Sports provide us a reason for gathering, for placing bets, for eating and drinking, for cheering or swearing, but most importantly to me, for community. And no other sporting event in America better illustrates this notion than the Super Bowl. Friends and family congregate on Super Bowl Sunday, throwing parties that often have little to do with the actual game, and more to do with the commercials. A time to enjoy cuisine and camaraderie.
As a child in rural Eudora, Kansas (“Population 3300 and growing!” read the enthusiastic welcome sign as you drove into town), I savored any opportunity for assembly. The Eudora United Methodist Church, where we attended, organized a monthly potluck on the first Sunday of each month and I’d eagerly anticipate the start of a new month for this very reason.
Sitting through the entire service on those Sundays felt excruciating. But as soon as the pastor (my mother) gave the benediction, my brother and I charged out of the sanctuary, racing other released children down the creaking stairs to the musty church basement so we could eye the tables of homemade delicacies and be at the front of the forming line. It was senseless for my brother and I to rush; the people always insisted that the reverend’s family went first.
Most families toted their own plasticware sets on potluck Sunday and we were no different. I would load my Tupperware plate with ambrosia salad dotted with citrus-colored marshmallows, creamy potato salad, crispy fried chicken, and of course, my absolute favorite, the deviled eggs. I’d greedily place two on my plate, make a stop at the desserts for a slice of Eva Belle’s lemon pie topped with her lightly singed six-inch high meringue topping, and hurry off to the children’s table to sit with my friends. We kids would play games after our meals while the adults gabbed, until we were carted off to our homes.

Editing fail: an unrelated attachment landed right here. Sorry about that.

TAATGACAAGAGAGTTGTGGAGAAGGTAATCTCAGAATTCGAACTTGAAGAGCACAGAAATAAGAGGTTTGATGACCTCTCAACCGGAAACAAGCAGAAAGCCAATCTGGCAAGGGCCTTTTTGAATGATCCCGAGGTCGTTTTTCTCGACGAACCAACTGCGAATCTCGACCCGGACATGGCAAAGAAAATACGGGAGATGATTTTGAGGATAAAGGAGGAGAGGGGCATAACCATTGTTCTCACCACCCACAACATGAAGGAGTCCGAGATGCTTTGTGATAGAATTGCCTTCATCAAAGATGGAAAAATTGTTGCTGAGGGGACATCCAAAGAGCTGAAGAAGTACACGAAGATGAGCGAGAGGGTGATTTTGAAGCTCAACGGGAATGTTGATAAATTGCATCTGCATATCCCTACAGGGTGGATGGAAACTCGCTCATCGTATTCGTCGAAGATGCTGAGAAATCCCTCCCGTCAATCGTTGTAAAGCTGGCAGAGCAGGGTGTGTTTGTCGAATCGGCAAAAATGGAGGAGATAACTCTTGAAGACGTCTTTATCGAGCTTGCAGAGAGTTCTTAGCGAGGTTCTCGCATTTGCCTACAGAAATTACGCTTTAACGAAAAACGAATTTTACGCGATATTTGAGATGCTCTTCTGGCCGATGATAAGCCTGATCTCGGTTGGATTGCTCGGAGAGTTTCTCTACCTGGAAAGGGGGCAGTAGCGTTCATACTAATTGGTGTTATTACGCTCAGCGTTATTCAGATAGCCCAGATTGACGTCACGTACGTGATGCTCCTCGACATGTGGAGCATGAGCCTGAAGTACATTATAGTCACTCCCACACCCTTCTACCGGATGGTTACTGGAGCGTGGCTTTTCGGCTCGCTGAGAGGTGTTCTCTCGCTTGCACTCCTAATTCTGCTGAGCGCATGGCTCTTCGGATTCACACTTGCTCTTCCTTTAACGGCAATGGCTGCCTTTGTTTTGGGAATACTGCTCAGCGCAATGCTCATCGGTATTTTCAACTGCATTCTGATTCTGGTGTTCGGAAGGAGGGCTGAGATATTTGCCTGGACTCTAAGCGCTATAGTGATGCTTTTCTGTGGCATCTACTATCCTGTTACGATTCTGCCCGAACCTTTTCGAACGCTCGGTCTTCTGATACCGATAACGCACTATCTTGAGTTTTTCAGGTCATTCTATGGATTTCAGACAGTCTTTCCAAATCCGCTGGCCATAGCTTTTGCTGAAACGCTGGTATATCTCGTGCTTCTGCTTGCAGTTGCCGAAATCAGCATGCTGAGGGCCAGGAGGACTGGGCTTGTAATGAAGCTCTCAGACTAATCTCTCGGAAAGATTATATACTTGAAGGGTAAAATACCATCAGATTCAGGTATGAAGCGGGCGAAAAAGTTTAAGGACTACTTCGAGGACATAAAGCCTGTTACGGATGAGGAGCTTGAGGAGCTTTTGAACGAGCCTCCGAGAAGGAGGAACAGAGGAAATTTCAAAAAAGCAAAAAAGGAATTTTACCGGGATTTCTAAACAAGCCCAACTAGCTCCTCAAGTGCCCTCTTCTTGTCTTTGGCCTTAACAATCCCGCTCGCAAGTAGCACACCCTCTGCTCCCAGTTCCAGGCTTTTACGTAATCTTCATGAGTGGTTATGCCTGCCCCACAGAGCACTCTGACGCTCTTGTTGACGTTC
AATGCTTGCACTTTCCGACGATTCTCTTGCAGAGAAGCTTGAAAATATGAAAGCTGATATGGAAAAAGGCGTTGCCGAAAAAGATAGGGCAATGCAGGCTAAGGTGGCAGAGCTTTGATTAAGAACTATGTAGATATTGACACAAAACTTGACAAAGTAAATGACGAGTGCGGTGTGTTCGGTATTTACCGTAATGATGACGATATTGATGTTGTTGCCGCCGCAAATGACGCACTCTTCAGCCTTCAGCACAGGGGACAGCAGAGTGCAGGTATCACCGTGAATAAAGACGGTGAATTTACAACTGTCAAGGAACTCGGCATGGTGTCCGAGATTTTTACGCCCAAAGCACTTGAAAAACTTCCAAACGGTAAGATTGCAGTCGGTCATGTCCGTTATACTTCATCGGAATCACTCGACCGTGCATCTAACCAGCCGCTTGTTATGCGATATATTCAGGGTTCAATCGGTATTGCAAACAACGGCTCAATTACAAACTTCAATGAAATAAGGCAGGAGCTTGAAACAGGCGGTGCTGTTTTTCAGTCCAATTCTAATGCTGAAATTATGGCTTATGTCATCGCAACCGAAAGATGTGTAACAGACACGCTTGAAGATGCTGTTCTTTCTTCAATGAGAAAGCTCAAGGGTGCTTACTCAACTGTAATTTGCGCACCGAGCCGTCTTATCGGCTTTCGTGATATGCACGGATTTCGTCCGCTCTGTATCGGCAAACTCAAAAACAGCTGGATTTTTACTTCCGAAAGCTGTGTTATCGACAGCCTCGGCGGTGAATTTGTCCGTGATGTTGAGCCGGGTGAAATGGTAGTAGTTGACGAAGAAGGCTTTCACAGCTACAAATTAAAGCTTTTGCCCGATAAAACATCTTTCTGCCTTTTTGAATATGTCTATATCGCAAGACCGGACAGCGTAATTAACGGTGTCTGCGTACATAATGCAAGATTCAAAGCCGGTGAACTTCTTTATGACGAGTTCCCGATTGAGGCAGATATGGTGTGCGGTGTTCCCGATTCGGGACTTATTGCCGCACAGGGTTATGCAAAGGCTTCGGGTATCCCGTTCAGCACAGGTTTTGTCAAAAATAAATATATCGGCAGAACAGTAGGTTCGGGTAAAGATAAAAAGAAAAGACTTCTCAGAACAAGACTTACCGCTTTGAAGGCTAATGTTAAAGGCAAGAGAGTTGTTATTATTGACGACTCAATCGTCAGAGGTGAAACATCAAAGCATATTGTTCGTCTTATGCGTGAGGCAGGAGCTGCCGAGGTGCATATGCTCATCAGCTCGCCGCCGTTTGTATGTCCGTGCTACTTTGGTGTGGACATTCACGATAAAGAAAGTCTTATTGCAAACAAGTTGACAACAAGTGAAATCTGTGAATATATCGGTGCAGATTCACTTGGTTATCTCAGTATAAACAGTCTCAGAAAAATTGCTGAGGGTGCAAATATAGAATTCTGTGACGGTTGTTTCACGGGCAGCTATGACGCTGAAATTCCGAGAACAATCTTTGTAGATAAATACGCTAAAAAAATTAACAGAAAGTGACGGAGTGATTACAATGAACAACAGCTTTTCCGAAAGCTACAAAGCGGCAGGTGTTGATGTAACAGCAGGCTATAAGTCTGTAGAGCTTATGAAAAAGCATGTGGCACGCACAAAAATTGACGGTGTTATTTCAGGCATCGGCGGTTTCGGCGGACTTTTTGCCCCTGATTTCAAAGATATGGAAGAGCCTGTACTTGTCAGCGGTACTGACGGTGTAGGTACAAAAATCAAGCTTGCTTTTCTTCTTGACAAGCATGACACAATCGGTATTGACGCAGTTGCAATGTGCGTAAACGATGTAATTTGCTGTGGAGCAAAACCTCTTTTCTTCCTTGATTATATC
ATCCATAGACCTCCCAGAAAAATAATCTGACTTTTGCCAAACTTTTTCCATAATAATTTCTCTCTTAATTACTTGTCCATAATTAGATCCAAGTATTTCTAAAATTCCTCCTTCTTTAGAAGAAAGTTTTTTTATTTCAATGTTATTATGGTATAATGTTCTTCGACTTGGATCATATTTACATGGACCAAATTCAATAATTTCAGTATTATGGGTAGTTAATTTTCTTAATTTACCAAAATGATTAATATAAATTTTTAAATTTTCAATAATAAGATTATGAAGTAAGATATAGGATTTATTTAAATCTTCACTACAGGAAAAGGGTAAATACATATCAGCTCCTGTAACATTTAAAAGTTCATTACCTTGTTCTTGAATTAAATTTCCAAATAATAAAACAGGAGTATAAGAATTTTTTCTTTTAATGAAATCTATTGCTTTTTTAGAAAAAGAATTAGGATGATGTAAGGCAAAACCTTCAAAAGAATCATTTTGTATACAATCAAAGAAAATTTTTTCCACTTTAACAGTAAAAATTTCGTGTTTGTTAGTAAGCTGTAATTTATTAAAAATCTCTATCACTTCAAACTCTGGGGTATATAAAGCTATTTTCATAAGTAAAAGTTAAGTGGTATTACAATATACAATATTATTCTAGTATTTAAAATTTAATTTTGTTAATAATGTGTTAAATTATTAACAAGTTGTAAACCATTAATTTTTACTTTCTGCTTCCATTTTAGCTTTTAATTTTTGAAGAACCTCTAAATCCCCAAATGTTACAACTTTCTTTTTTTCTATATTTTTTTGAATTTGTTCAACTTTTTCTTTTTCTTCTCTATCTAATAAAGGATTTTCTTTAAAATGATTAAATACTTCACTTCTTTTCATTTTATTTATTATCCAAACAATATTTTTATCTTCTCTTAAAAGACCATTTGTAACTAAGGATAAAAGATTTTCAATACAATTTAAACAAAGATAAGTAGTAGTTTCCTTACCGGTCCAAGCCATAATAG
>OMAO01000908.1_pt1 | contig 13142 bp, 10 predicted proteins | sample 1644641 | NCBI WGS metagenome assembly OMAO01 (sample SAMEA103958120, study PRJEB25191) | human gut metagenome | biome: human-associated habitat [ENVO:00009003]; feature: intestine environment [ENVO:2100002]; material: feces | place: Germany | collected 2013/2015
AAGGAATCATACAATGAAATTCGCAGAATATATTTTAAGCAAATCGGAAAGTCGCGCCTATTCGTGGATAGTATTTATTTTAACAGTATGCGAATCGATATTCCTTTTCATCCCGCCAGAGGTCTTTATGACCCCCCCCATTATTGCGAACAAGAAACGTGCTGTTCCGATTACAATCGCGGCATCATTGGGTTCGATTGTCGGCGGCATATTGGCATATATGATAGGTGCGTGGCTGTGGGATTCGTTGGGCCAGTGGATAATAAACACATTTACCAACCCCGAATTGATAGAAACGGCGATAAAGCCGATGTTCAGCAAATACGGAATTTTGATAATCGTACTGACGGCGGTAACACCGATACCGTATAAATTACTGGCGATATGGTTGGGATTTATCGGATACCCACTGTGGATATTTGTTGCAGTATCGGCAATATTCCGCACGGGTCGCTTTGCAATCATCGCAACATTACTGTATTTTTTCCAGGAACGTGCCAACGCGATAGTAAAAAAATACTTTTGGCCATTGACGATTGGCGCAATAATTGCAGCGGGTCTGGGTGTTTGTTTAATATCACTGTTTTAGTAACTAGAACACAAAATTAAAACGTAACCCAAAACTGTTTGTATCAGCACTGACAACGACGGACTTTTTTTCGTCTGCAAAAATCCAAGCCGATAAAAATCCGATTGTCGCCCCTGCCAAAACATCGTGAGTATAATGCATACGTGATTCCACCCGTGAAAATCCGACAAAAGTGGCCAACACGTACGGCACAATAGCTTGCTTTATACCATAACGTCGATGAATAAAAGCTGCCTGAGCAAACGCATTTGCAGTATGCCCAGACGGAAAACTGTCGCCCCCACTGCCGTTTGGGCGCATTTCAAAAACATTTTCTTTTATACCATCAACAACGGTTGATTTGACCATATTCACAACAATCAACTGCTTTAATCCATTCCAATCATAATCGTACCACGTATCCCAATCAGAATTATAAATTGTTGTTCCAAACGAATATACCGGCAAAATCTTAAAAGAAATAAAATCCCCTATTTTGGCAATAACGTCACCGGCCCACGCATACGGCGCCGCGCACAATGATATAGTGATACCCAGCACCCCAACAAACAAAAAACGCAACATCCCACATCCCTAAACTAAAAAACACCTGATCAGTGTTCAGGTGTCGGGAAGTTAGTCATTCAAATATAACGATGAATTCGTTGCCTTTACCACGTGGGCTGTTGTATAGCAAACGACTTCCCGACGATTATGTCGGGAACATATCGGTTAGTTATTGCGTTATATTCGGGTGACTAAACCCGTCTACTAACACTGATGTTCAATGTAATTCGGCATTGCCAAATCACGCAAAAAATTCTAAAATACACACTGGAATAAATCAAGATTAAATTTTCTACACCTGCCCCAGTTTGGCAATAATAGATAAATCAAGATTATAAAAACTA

I cannot eat a deviled egg, which I still love in adulthood, without remembering those church potlucks — the anticipation, the plethora of food, the togetherness.
Perhaps it’s with nostalgic yearning that I, and others, place importance on sporting events like the Super Bowl. It’s not just about the actual game itself, but about gathering for the game. In our increasingly isolated and chaotic lives, we ache for connection and cherish the opportunity for community, for a potluck.
This week’s recipe, for Super Bowl Sunday:
Bacon Blue Cheese Deviled Eggs
By: Rachel Ingersol
Prep Time: 20 minutes, Cook Time: 5 minutes, Yields: 24 servings
12 large eggs
1/3 cup mayonnaise
3 tablespoons blue cheese dressing
1 ½ teaspoons Dijon mustard
6 slices cooked bacon, crumbled
2 tablespoons blue cheese, crumbled
1) Arrange eggs in a single layer on the bottom of a large pot. Add enough cold water to cover eggs. Over high heat, bring to a rolling boil, cover pot and remove from burner. Let stand for ten minutes. Drain water and cover eggs with ice water, until cooled.
2) Peel eggs and halve lengthwise. Remove yolks and place in a medium bowl, while reserving eggs whites. Mash mayonnaise, mustard, and blue cheese dressing with yolks until creamy. Mix in blue cheese crumbles and bacon crumbles. Season with black pepper.
3) Spoon mixture into reserved eggs whites. Serve immediately or cover and refrigerate.Take Our Poll